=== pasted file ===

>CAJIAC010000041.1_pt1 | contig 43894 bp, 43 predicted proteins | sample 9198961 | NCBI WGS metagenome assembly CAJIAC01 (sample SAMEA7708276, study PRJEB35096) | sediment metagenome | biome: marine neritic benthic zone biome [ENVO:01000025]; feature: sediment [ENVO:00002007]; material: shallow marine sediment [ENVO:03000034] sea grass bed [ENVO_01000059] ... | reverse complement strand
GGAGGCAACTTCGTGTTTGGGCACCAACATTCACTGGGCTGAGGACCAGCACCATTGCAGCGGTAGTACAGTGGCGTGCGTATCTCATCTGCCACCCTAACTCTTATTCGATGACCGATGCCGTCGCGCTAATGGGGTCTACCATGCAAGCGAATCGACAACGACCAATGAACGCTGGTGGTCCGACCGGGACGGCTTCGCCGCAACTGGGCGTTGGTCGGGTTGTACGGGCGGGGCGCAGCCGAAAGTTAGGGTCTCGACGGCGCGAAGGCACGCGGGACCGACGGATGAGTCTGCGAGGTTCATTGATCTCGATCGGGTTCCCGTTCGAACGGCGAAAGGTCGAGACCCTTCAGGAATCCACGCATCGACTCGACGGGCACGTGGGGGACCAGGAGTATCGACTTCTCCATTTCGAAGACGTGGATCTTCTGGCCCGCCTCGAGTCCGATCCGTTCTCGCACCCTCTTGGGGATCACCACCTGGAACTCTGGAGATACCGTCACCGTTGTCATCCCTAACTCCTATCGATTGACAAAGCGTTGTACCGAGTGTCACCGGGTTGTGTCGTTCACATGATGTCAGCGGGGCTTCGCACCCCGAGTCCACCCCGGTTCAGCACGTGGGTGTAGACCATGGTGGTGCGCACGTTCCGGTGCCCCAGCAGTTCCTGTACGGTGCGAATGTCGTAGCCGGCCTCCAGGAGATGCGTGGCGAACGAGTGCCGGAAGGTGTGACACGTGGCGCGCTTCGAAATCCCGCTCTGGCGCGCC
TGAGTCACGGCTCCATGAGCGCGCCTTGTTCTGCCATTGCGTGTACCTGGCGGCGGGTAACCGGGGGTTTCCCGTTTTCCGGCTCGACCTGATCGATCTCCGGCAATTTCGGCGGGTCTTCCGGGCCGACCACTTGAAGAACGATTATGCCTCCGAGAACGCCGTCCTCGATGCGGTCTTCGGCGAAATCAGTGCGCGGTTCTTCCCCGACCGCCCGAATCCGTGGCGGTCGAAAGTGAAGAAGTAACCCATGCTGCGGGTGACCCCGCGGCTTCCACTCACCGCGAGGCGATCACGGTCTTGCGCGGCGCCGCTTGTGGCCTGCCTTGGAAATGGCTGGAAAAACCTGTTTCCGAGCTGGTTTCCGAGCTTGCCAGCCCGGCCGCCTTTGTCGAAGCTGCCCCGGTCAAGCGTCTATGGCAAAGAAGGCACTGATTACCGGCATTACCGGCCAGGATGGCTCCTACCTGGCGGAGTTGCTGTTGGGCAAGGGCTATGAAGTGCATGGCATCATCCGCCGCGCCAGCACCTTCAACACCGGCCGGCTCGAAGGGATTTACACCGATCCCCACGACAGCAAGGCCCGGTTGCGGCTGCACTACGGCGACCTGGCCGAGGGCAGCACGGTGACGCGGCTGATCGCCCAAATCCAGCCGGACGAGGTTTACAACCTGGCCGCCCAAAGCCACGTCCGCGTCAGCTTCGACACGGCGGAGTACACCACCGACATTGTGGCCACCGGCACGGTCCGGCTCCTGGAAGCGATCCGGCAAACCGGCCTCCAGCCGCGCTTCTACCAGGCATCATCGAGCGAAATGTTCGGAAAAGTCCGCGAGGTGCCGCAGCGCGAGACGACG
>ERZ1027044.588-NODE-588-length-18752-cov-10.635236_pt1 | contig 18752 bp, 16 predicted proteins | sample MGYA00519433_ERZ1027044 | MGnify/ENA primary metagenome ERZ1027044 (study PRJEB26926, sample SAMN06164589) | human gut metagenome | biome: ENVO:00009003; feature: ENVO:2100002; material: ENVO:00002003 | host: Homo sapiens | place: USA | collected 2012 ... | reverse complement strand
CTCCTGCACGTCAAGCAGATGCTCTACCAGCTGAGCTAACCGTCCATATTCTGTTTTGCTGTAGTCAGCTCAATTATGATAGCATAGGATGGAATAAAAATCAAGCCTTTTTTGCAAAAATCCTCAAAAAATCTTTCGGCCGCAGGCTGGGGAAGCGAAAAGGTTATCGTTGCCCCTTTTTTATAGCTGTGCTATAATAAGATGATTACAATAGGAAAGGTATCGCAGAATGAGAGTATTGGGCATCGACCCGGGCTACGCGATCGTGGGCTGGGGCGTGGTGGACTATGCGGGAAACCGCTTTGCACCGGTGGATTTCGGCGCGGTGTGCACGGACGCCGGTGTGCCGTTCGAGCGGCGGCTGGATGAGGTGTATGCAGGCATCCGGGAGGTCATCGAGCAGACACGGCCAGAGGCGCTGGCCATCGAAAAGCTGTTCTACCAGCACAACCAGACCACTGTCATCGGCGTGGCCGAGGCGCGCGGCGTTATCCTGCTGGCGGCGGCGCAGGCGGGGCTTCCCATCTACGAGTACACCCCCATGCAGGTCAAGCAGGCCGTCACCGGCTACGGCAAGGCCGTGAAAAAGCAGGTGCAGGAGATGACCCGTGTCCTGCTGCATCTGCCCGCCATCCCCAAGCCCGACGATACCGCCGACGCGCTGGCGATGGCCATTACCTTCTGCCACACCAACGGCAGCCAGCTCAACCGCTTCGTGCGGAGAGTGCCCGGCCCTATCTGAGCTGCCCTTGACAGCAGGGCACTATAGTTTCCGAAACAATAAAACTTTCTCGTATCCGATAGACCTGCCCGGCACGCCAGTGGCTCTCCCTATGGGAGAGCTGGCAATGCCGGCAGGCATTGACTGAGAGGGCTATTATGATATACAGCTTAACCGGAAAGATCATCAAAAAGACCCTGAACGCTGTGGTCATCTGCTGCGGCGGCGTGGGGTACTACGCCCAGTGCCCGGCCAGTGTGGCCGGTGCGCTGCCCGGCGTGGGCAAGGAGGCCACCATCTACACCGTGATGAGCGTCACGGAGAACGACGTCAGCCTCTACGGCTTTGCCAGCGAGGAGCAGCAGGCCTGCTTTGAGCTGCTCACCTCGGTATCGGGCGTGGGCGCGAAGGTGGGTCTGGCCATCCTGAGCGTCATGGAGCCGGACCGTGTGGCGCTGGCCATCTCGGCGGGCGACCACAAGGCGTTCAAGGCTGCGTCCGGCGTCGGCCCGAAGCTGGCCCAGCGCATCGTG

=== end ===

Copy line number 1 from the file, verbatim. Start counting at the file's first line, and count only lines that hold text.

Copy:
>CAJIAC010000041.1_pt1 | contig 43894 bp, 43 predicted proteins | sample 9198961 | NCBI WGS metagenome assembly CAJIAC01 (sample SAMEA7708276, study PRJEB35096) | sediment metagenome | biome: marine neritic benthic zone biome [ENVO:01000025]; feature: sediment [ENVO:00002007]; material: shallow marine sediment [ENVO:03000034] sea grass bed [ENVO_01000059] ... | reverse complement strand